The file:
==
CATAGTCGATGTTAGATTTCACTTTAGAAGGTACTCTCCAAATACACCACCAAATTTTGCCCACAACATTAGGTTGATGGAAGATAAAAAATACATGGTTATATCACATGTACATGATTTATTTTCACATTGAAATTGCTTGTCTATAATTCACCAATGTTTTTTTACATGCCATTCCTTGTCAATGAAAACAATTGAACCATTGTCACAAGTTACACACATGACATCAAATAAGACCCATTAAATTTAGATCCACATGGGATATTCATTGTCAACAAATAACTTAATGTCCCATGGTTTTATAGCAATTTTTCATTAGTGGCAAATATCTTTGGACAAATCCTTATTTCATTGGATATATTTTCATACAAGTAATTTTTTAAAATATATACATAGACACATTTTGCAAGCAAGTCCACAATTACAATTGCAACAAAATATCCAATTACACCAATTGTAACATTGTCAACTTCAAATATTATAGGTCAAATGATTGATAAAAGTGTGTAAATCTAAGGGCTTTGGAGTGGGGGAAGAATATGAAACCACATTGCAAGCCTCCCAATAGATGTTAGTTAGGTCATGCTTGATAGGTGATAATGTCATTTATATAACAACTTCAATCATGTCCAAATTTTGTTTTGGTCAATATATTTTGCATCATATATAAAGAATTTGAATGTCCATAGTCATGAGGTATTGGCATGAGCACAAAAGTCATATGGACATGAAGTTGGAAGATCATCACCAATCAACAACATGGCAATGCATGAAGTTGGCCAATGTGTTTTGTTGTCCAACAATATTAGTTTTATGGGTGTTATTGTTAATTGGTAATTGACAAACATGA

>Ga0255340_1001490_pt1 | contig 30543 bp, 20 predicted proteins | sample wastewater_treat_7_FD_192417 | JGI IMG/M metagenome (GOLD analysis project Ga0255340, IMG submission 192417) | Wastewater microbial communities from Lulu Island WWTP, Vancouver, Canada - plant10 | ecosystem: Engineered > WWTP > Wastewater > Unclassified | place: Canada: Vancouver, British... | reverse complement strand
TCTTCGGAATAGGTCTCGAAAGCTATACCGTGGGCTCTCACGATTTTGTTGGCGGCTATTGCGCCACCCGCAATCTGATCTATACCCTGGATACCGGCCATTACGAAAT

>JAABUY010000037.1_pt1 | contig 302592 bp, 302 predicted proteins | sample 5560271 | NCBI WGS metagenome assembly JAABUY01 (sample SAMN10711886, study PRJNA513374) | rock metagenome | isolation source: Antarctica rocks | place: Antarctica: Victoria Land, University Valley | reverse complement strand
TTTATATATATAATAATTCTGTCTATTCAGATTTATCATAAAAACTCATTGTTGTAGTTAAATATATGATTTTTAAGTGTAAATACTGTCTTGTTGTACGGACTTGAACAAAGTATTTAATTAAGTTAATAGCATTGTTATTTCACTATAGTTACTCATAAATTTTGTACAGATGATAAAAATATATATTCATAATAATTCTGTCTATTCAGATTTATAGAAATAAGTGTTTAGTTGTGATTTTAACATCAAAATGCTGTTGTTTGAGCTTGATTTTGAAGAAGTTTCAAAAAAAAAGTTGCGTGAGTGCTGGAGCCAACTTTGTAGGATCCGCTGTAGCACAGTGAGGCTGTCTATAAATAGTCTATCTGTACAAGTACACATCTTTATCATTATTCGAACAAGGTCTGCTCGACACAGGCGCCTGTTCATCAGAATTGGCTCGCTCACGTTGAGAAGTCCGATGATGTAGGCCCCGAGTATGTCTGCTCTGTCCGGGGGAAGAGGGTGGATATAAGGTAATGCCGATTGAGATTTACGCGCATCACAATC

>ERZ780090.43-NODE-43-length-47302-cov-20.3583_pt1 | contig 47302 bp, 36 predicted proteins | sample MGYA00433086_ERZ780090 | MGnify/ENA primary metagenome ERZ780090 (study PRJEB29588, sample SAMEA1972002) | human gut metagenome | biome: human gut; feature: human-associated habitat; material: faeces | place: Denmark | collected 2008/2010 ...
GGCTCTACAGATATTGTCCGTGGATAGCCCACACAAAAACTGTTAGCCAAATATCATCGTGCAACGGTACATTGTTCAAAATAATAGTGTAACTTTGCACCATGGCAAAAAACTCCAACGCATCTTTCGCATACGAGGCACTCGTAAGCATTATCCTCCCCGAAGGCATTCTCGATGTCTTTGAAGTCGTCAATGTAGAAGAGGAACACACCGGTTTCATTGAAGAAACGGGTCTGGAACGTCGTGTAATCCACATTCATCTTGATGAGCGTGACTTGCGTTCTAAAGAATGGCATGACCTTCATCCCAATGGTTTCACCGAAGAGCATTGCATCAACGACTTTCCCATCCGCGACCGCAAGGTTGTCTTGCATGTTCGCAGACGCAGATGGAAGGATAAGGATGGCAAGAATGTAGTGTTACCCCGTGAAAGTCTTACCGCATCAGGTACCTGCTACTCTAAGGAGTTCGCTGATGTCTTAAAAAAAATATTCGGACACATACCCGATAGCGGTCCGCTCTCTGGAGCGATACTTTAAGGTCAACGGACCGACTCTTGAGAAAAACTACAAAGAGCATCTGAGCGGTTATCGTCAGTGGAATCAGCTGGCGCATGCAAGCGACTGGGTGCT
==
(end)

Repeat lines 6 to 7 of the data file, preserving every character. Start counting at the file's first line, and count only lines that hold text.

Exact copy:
>ERZ780090.43-NODE-43-length-47302-cov-20.3583_pt1 | contig 47302 bp, 36 predicted proteins | sample MGYA00433086_ERZ780090 | MGnify/ENA primary metagenome ERZ780090 (study PRJEB29588, sample SAMEA1972002) | human gut metagenome | biome: human gut; feature: human-associated habitat; material: faeces | place: Denmark | collected 2008/2010 ...
GGCTCTACAGATATTGTCCGTGGATAGCCCACACAAAAACTGTTAGCCAAATATCATCGTGCAACGGTACATTGTTCAAAATAATAGTGTAACTTTGCACCATGGCAAAAAACTCCAACGCATCTTTCGCATACGAGGCACTCGTAAGCATTATCCTCCCCGAAGGCATTCTCGATGTCTTTGAAGTCGTCAATGTAGAAGAGGAACACACCGGTTTCATTGAAGAAACGGGTCTGGAACGTCGTGTAATCCACATTCATCTTGATGAGCGTGACTTGCGTTCTAAAGAATGGCATGACCTTCATCCCAATGGTTTCACCGAAGAGCATTGCATCAACGACTTTCCCATCCGCGACCGCAAGGTTGTCTTGCATGTTCGCAGACGCAGATGGAAGGATAAGGATGGCAAGAATGTAGTGTTACCCCGTGAAAGTCTTACCGCATCAGGTACCTGCTACTCTAAGGAGTTCGCTGATGTCTTAAAAAAAATATTCGGACACATACCCGATAGCGGTCCGCTCTCTGGAGCGATACTTTAAGGTCAACGGACCGACTCTTGAGAAAAACTACAAAGAGCATCTGAGCGGTTATCGTCAGTGGAATCAGCTGGCGCATGCAAGCGACTGGGTGCT